Nicola Sturgeon’s Covid advisers are considering whether levels of coronavirus circulating in schools can now be considered “acceptable”, it has emerged as she faced demands to scrap self-isolation rules for children before the start of the new term.
Minutes from a meeting of the Scottish Government’s Covid advisory group showed they agreed that the previous strategy of focusing on reducing transmission in classrooms may need to change to put more emphasis on pupils’ “wider wellbeing”.
An education sub-group is now weighing up “whether a level of circulation of the virus in schools can be considered acceptable” and if guidance on mask wearing needs to be changed.
It is also considering a “test and release” scheme that would mean children deemed to be close contacts of positive cases could return to classrooms if they provided daily negative tests, rather than having to self-isolate for 10 days.
The minutes were published as the Scottish Conservatives called for the SNP to end the self-isolation rule for pupils before the start of the new school term next month.
Oliver Mundell, the Scottish Conservatives’ shadow education secretary, said protecting children’s learning time and mental health should come first, arguing teachers, parents and pupils deserve clarity well before the summer holidays end.
In a statement to the Scottish Parliament on Tuesday, Ms Sturgeon disclosed she had asked the education sub-group to consider “whether, to what extent and with what mitigations we can remove the self-isolation requirement for young people in education settings”.
The more transmissible delta variant caused havoc in Scotland’s classrooms before the summer break, with nearly 30,000 children absent despite the vast majority of them not having the virus.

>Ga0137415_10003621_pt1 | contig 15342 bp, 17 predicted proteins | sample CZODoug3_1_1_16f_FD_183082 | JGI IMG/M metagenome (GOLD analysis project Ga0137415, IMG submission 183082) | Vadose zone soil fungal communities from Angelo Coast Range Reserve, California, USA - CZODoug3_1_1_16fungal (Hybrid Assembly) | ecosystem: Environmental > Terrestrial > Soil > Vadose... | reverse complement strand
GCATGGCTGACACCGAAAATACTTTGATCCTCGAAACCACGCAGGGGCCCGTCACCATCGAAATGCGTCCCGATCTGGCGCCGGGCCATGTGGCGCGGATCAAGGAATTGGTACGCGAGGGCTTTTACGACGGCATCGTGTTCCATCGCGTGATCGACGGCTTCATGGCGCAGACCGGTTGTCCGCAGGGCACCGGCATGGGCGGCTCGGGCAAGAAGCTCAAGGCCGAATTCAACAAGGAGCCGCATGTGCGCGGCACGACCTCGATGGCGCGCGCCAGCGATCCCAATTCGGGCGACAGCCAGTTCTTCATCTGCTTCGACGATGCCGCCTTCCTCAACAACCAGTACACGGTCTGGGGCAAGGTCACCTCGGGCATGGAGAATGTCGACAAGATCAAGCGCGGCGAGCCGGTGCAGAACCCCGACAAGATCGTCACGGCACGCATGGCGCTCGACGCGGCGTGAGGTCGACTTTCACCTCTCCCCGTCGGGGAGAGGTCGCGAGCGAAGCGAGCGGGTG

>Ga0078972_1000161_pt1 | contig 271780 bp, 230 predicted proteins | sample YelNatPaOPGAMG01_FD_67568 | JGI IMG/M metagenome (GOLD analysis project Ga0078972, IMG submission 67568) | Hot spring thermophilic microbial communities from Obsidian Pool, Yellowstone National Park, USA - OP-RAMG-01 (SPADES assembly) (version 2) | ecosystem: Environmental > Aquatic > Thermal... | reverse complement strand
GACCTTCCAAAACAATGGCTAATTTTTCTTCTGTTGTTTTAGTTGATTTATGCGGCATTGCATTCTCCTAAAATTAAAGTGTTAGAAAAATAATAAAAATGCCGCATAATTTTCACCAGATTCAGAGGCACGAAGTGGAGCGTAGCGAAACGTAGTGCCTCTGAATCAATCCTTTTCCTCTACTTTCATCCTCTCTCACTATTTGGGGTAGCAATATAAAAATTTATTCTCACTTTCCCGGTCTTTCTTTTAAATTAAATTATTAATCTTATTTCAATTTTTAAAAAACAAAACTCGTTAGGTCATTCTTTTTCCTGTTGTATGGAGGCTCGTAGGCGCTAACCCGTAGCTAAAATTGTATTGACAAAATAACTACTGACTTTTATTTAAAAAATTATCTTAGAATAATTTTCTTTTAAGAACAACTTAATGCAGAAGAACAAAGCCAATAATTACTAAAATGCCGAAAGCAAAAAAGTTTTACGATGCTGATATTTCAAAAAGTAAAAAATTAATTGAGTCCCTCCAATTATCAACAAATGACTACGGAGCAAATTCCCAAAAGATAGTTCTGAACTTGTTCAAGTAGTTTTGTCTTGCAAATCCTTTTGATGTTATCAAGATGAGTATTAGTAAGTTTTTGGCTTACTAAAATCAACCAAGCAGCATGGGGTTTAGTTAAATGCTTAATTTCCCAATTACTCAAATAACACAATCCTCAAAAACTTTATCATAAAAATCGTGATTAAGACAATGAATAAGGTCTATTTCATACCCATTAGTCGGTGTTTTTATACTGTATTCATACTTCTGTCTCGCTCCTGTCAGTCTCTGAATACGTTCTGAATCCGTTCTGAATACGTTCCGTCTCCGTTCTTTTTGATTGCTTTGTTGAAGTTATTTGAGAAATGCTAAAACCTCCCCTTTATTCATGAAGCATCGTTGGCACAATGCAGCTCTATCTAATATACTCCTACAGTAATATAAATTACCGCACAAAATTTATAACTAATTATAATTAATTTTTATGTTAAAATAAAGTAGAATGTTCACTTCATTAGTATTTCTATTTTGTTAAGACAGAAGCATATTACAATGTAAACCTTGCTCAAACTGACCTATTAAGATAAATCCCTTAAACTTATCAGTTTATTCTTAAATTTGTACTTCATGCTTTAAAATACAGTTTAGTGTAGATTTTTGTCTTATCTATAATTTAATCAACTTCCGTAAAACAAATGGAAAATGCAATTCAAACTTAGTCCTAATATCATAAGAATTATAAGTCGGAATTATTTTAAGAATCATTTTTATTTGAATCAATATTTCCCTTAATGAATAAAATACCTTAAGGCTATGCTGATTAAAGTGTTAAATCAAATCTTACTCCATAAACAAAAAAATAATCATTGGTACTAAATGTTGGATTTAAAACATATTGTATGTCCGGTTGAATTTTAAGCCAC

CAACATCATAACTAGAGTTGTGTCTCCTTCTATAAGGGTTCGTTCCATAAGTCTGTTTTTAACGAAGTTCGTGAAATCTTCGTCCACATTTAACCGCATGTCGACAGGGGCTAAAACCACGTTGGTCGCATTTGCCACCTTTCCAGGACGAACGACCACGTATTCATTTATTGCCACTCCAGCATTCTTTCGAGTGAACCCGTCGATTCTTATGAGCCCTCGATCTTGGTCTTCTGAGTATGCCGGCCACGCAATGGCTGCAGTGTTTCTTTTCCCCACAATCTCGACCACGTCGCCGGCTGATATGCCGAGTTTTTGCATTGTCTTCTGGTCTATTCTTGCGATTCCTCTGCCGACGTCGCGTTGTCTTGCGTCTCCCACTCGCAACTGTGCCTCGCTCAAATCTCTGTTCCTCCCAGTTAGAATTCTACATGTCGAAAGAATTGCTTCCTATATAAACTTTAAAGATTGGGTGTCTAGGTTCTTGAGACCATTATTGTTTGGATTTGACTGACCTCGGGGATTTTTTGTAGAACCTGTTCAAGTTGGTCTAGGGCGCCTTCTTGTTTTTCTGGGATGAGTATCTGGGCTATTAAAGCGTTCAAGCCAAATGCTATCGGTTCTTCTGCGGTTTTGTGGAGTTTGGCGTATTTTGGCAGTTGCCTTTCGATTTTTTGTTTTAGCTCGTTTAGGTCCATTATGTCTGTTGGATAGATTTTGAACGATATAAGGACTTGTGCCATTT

The latest daily statistics on Wednesday recorded 2,636 new cases, well down on the peak of 4,234 a fortnight ago, and 11 more deaths, the highest since March 30. The number of people in hospital increased by nine to 515 and in intensive care by five to 46.
Separate National Records of Scotland figures showed Covid was mentioned on 30 death certificates last week, up nine on the previous week. However, only nine of the fatalities were women and 21 were men.
The First Minister this week rowed back on the reduction she had promised in Covid restrictions by unveiling a “modified” Level 0 and postponing the removal of social distancing outdoors.
However, her Covid advisory group, which includes senior public health officials and expert academics, concluded: “Children appear to still be at low risk of severe disease, hospitalisation and death from the pandemic.”
In the minutes of their June 10 meeting, published on Wednesday, they said: “The current approach of going in hard, quickly, is resulting in a significant number of children being absent from school due to self-isolation.
“The question of the strategic objective was raised. The health of children is one consideration, the impact of school transmission on the wider community is another, and the disruption of children’s education another.
“The Group agreed the importance of minimising disruption to schools and children’s education.”
Getting schools back to normal ‘should come first’
Mr Mundell said: “There is just one month left before schools go back, and parents, pupils and teachers need to be able to prepare in advance for what’s going to happen.
“Getting schools back to normal should still come first, so ending self-isolation rules for pupils who are close contacts must be higher on the government’s agenda.”
Ms Sturgeon promised on Tuesday to make a decision “well in advance of the new term”, but Mr Mundell said she had failed to provide any specific timescale.
Meanwhile, Scottish Labour called for an “urgent plan” to fully vaccinate Scots who are starting university this autumn.
Michael Marra, the party’s education spokesman, noted they would need to receive their first jab this week if they were to be fully immunised before the start of the new term.
The Covid advisory group minutes stated the majority of students should have been offered their first dose by early autumn and “there may be benefit” in setting up vaccination centres in locations that are easy for them to reach.
The Scottish Government referred to the part of Ms Sturgeon’s statement on Tuesday that pledged to “set out our conclusions well in advance of the new term”.